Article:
A federal appeals court has struck down a Trump administration approval of a state plan to add work requirements to the healthcare program that helps with medical costs for some low-income people, known as Medicaid.
A three-judge panel of the U.S. Court of Appeals for the D.C. Circuit upheld a lower court’s ruling that the Department of Health and Human Services (HHS) Secretary Alex Azar has acted in an “arbitrary and capricious manner” when he approved Arkansas’s plan to add work and community engagement requirements to Medicaid.
Under Medicaid, states can choose to deviate from the minimum coverage requirements as long as the HHS secretary approves such a deviation. A secretary can authorize “any experimental, pilot, or demonstration project which, in the judgment of the secretary, is likely to assist in promoting the objectives” of Medicaid, according to the law.
A number states, including Arkansas and Kentucky, requested approvals from HHS to impose work and community engagement requirements as a condition of Medicaid eligibility. Under the plan, Medicaid enrollees are required to work or engage in educational, job training, or job search activities for at least 80 hours per month.
The appeals case is centered on Azar’s approval of the state’s plans, rather than the legality of the work requirements.
Opponents of the states’ move to aid work requirements say this would cause thousands of people to lose coverage. Analysts estimated that about 18,000 people lost coverage in Arkansas while between 86,000 and 136,000 people would lose coverage in Kentucky.
A number of residents from Arkansas and Kentucky under the Medicaid programs sued the Trump administration in separate lawsuits, challenging the decision to approve the plans. The district court found in favor of the individuals, effectively halting the programs. The HHS appealed to the D.C. Circuit court and both cases were consolidated on appeal.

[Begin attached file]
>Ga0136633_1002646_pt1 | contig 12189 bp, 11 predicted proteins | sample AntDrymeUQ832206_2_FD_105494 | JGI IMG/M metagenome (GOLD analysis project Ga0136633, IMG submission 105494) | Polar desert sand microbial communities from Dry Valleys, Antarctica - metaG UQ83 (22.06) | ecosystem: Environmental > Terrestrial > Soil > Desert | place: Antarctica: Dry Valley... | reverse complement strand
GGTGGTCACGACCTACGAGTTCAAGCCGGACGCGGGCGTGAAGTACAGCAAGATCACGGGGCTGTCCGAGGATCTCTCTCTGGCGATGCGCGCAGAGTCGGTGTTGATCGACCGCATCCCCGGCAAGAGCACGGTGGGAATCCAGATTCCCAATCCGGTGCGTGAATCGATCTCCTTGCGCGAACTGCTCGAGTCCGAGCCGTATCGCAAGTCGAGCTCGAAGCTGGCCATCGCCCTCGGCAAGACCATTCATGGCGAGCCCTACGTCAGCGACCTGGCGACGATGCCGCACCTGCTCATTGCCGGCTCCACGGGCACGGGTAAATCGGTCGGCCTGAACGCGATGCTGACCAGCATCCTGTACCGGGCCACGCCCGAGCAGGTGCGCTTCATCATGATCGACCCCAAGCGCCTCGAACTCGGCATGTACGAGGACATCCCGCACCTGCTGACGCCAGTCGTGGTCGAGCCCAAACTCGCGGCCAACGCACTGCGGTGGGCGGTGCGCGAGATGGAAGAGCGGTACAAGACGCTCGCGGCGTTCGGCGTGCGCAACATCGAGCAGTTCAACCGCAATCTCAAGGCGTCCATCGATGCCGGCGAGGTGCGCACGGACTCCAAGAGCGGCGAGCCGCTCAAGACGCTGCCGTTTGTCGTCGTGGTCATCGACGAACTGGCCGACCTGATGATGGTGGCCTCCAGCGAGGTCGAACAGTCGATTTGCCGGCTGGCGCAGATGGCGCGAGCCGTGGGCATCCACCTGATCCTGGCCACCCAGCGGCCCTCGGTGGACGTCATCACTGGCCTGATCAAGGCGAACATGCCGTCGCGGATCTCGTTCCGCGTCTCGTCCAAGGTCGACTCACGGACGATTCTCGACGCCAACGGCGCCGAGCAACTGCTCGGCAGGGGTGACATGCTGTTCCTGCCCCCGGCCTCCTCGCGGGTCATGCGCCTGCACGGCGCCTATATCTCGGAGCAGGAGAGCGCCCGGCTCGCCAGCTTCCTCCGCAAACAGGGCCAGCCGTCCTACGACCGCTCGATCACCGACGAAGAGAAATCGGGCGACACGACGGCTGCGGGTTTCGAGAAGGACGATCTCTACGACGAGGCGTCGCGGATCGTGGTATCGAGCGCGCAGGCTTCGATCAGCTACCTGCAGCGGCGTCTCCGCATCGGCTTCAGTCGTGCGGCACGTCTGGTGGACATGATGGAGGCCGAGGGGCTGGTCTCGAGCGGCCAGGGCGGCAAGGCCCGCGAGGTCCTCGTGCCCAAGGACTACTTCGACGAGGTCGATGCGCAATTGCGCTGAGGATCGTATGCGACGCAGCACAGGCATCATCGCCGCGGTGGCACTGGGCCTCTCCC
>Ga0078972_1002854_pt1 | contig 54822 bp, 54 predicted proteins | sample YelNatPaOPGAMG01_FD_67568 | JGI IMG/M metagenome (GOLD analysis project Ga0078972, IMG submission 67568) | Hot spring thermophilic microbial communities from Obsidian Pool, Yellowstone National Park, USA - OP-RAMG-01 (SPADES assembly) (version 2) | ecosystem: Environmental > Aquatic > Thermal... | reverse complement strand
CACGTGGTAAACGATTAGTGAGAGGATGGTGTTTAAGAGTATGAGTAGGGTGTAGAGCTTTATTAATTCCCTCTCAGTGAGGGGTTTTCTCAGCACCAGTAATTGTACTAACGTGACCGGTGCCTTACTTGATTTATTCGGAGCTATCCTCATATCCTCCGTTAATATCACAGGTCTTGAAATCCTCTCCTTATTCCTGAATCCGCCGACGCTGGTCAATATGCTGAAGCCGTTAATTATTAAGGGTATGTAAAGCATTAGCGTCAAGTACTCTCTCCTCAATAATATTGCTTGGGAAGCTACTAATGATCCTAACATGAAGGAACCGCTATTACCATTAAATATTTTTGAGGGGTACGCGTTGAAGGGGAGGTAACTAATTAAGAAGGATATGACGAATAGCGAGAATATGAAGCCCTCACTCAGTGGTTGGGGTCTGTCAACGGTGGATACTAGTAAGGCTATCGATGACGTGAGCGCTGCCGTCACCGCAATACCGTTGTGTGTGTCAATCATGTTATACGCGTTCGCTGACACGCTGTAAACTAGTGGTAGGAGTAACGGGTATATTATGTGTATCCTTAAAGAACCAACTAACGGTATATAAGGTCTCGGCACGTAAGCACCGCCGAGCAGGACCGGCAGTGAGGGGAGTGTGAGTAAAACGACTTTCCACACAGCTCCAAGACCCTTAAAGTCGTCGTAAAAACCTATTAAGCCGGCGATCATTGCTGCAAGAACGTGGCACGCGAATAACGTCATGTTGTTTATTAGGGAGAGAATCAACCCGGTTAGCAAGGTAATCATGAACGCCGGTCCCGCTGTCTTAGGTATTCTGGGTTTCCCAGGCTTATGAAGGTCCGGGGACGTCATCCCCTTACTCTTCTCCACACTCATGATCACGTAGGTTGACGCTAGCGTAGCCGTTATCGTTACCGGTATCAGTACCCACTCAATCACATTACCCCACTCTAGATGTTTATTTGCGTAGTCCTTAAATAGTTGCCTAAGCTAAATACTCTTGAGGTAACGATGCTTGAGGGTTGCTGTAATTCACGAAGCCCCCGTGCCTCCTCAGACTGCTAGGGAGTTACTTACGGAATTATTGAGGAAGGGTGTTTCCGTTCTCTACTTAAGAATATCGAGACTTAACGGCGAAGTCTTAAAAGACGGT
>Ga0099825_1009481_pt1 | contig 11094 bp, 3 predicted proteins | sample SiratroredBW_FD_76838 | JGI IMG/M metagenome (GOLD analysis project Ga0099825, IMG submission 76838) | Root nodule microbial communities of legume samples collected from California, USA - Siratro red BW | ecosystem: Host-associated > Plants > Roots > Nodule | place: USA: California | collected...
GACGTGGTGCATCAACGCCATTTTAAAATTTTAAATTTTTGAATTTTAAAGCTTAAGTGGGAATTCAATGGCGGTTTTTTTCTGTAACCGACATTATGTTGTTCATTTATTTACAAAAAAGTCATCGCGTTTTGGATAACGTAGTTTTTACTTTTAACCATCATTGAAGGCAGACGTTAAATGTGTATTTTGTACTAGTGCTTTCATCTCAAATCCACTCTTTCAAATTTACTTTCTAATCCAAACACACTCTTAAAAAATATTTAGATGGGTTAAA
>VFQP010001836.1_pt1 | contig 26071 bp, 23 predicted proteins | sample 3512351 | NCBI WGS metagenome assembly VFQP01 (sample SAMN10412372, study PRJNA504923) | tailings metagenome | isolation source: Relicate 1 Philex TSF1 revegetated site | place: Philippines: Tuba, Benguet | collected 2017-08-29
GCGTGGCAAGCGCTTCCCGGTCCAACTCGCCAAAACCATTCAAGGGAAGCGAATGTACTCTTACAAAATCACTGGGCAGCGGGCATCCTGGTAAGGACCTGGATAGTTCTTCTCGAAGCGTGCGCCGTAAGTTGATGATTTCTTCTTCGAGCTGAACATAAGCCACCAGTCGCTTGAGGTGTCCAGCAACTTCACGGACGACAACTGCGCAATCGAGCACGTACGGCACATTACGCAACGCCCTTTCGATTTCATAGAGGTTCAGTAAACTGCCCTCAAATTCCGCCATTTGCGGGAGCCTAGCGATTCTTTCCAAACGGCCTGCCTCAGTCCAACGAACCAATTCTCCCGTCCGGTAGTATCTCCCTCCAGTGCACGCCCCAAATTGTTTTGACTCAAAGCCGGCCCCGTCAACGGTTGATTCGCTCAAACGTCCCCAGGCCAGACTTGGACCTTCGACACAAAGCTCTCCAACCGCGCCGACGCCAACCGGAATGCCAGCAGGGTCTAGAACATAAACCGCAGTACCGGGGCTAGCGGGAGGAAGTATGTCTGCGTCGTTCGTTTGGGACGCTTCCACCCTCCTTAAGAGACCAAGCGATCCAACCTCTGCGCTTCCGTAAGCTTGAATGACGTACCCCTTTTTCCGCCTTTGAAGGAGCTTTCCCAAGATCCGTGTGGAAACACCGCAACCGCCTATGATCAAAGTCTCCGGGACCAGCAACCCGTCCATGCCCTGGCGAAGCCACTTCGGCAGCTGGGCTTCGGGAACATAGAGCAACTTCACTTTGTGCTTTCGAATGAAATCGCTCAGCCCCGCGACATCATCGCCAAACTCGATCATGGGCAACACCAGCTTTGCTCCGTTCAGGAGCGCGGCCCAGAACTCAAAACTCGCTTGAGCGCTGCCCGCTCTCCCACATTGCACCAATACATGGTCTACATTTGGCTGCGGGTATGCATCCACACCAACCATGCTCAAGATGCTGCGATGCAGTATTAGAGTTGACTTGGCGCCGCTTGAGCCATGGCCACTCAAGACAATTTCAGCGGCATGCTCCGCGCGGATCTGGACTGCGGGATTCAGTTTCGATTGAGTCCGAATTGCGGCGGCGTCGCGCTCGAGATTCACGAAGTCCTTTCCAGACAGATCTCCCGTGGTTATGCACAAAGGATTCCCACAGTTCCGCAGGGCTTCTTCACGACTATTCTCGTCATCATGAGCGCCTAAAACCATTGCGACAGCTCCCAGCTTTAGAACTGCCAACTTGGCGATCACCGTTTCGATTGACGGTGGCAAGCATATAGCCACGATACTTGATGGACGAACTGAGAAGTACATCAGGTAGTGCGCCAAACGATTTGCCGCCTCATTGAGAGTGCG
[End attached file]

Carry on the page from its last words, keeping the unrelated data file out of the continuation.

Kentucky, under a new Democratic governor, terminated the work requirements at the end of 2019 and asked to dismiss the case at the appeals court.
Judge David Sentelle, an appointee of President Reagan, wrote in the opinion (pdf) that the HHS secretary did not appropriately consider the statutory purpose if Medicaid, to provide medical coverage to the needy, but instead focused on alternative objectives such as improving health outcomes and encouraging beneficiaries of the program to obtain and maintain employment or undertake community engagement.
“The Secretary’s approval of the Arkansas Works Amendments is arbitrary and capricious because it did not address—despite receiving substantial comments on the matter—whether and how the project would implicate the ‘core’ objective of Medicaid: the provision of medical coverage to the needy,” he wrote.
Sentelle also added that HHS failed to adequately consider whether the state plan would reduce Medicaid coverage or promote the coverage.
“We agree with the district court that the alternative objectives of better health outcomes and beneficiary independence are not consistent with Medicaid. The text of the statute includes one primary purpose, which is providing health care coverage without any restriction geared to healthy outcomes, financial independence or transition to commercial coverage,” Sentelle wrote.
Friday’s ruling voiding the approval for the state’s plans could possibly threaten similar plans in other states approved by HHS.
The DOJ declined a request for comment.